Leadership is a daunting task, especially when it comes to balancing our lives between leadership in our home and our church. If we are to lead in both areas successfully, then we must learn to be leaders who follow first and lead second. Leadership is not about us and what we can get out of the deal. It’s about those around us and what we can help give them this side of eternity. As Paul writes in the book of Ephesians, “Therefore be careful how you walk, not as unwise men but as wise, making the most of your time, because the days are evil” (5:15-16). We are living in a difficult period of human history, one where Christ and following Him are not even a bleep on most people’s radar screens. We live here, our families live here, and our kids live here. It is during this time in human history that God has called us to be the leaders of children. We need to make the most of our time and our opportunities here, impacting children’s lives like never before. To do that effectively we need leaders. Constant leaders. Servant leaders. Leaders who follow well and are worth following.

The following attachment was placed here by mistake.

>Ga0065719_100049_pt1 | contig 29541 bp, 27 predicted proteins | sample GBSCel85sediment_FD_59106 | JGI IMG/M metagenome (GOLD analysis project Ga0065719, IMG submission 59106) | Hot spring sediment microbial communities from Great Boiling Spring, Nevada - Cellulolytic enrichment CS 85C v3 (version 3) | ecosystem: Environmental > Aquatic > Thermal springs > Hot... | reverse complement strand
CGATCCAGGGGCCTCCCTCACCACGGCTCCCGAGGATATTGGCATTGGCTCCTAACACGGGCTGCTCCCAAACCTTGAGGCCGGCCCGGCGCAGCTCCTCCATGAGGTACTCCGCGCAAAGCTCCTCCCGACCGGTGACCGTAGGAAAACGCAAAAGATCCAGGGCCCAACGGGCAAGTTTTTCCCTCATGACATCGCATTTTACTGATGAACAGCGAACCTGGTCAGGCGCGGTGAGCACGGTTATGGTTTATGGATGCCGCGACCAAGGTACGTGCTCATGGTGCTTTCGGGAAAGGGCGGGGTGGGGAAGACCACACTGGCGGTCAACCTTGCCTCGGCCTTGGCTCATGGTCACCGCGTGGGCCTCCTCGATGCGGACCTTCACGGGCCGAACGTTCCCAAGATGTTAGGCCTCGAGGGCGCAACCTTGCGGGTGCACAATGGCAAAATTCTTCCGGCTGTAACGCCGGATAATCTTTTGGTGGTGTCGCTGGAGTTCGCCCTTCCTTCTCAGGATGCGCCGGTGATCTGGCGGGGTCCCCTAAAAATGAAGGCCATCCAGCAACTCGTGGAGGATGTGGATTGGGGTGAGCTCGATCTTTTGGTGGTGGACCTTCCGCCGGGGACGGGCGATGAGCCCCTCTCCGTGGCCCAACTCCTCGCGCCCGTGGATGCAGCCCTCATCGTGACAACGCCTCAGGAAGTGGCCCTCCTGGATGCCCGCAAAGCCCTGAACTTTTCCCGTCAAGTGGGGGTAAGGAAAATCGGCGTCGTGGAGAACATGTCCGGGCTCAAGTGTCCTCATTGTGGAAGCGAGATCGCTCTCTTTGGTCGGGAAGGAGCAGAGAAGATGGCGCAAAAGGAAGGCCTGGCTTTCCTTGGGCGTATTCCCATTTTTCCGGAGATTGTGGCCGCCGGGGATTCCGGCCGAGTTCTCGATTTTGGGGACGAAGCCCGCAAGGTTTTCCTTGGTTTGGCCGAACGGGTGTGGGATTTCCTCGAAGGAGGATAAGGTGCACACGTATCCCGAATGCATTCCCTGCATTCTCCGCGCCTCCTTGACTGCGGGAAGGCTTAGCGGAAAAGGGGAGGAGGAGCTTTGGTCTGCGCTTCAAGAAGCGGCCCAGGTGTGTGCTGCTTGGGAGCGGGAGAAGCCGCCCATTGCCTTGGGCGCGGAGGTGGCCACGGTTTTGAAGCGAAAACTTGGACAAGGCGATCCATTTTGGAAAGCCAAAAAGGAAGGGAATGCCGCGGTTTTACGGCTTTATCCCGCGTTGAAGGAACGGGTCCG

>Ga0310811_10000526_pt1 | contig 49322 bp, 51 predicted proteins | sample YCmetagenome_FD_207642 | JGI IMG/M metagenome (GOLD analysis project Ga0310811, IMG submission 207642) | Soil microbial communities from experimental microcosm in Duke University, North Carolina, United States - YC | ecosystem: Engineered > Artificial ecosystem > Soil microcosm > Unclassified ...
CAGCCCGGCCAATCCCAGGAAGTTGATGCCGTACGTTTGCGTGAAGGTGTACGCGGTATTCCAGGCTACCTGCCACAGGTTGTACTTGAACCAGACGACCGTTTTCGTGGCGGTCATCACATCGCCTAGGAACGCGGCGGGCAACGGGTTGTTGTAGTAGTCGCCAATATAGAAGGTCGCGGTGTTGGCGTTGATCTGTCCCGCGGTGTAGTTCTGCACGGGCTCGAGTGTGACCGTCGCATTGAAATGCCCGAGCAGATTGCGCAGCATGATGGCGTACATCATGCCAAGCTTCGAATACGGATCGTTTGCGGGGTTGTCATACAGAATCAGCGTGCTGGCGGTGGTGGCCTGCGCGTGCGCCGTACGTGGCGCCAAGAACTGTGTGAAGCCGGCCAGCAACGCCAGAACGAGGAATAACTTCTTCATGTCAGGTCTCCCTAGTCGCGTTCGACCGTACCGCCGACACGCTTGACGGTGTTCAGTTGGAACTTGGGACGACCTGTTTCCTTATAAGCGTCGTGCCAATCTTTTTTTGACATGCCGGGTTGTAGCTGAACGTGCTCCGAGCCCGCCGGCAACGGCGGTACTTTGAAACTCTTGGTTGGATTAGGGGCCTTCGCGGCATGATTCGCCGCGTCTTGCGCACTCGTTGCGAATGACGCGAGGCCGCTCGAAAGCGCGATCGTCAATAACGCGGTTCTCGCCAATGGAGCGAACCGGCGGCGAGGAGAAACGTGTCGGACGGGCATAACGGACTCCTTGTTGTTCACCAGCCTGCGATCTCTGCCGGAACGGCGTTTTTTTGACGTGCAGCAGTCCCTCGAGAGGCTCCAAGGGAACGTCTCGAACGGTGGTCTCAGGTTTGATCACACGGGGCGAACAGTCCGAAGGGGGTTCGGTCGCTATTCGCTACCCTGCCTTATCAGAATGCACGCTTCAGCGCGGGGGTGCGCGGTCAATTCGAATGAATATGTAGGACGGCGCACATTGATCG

About the Author

Jordan is the Family Life Pastor at Victory Christian Center in Youngstown, OH. He spends his time loving Jesus, his beautiful wife Katie, and his family. He is passionate about partnering with families and couples so they can see the realization of God’s plan for their lives and in their homes.